Pulmonary Edema: Causes, Symptoms, Diagnosis

October 21, 2020 by ChestMed Pte Ltd.0
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Pulmonary edema, also known as pulmonary congestion, lung congestion, and lung water is a condition characterized by excess fluid in the lungs. When pulmonary edema occurs, the body struggles to get ample oxygen and the patient experiences shortness of breath. 

If you suspect you have pulmonary edema, seeing a lung doctor right away is recommended. The good thing is, prompt lung congestion treatment can improve outcomes significantly.

Causes

Pulmonary edema can be attributed to several causes. The following are some of the possible causes of pulmonary edema.

Congestive heart failure

The most prevalent cause of pulmonary edema is congestive heart failure (CHF). Heart failure occurs when the heart is no longer able to properly pump blood throughout the body. When this happens, a backup of pressure in the lung’s small blood vessels is created. This causes the vessels to eventually leak fluid.

In healthy individuals, the lungs takes oxygen from the air and puts it into the bloodstream. However, when the lungs are filled with fluid, no oxygen makes it into the bloodstream. This causes the rest of the body to be deprived of oxygen as well. 

Other medical conditions

Other less common medical issues that can cause pulmonary edema include:

  • Narrowed, damaged, or leaking heart valves
  • Pneumonia
  • Kidney failure
  • Heart attack (or other heart diseases)
  • Lung damage secondary to severe infection
  • Sudden high blood pressure
  • Severe blood sepsis

External factors

A few external factors might also put extra pressure on the lungs and heart and cause pulmonary edema. Outside factors that can result to pulmonary edema include:

  • Drug overdose or illicit drug use
  • High altitude exposure
  • Severe trauma
  • Near drowning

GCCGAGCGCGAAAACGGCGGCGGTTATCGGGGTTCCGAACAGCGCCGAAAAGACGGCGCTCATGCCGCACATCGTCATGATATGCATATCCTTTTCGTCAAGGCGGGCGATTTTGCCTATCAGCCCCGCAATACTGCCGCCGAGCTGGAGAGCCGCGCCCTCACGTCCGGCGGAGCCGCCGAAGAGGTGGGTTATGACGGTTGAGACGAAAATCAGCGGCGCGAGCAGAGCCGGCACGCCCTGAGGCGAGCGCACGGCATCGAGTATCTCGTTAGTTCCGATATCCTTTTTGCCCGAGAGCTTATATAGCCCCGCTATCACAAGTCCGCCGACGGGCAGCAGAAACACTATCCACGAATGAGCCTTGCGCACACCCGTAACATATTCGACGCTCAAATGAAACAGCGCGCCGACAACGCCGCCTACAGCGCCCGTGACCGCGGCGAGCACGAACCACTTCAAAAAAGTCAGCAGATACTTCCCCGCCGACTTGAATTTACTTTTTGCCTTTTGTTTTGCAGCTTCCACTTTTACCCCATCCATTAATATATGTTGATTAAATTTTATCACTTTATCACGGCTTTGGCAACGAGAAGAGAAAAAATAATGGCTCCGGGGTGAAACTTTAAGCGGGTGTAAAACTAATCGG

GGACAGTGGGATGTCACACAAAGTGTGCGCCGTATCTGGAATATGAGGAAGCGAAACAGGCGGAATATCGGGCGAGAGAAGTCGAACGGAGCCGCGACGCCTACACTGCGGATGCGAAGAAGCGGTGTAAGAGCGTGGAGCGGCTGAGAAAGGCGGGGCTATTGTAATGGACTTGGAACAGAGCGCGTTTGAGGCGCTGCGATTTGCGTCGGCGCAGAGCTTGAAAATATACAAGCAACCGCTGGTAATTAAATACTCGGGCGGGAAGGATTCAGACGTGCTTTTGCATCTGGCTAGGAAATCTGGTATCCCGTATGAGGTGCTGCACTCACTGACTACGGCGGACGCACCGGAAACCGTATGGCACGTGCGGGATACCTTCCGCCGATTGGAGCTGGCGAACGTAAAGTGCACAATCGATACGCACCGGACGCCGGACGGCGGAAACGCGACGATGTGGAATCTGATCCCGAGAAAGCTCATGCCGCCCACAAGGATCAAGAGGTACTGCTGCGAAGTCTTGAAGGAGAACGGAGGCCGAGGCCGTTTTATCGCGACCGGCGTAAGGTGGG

• Major injury
  • Lung damage (secondary to inhalation of toxins)

Symptoms

Symptoms patients will experience will depend on the type of pulmonary edema they have. For instance:

Long-term pulmonary edema

Common symptoms of pulmonary edema include:

  • Shortness of breath (when physically active)
  • Wheezing
  • Difficulty breathing (especially when lying down)
  • Drastic weight gain (especially in the legs)
  • Fatigue
  • Swelling in the lower part of the body

High-altitude pulmonary edema

Pulmonary edema brought about by altitude sickness (or not getting enough oxygen) will exhibit the following symptoms:

  • Rapid and irregular heartbeat
  • Headaches
  • Coughing
  • Fever
  • Shortness of breath (after exertion and even during rest)
  • Difficulty walking uphill (and even on flat surfaces)

Diagnosis

To diagnose pulmonary edema, your doctor will look for fluid in the lungs. Basic physical examination may also be performed. Your doctor may also listen to the lungs with a stethoscope to look for signs of:

  • Increased heart rate
  • Crackling sound from the lungs
  • Abnormal heart sounds
  • Rapid breathing

The neck may also be examined to check for fluid buildup. Your doctor may also check for signs of swelling in the legs and abdomen or if you have blue-colored or pale skin. If your doctor suspects you have fluid in your lungs, additional tests may be ordered, including:

  • Echocardiogram or ultrasound (to check for any abnormal heart activity)
  • Complete blood count
  • Blood tests (to check for oxygen levels)
  • Chest X-ray (to check for fluids)
  • Electrocardiogram (ECG) (to look for signs of a heart attack or heart rhythm problems)

Treatment

Pulmonary edema is considered a serious condition that requires fast treatment. Oxygen is always the first line of defense for pulmonary edema. You may be given 100 percent oxygen through a positive pressure mask, nasal cannula, or through an oxygen mask. 

Your doctor will also look into the cause of the pulmonary edema and prescribe the right medications to treat the underlying cause. Depending on the cause, the following may also be prescribed:

  • Preload reducers (medications that reduce the workload of the heart)
  • Heart medications
  • Afterload reducers (medications that reduce the workload of the heart)
  • Morphine

 

ChestMed Pte Ltd.

ChestMed Pte Ltd.


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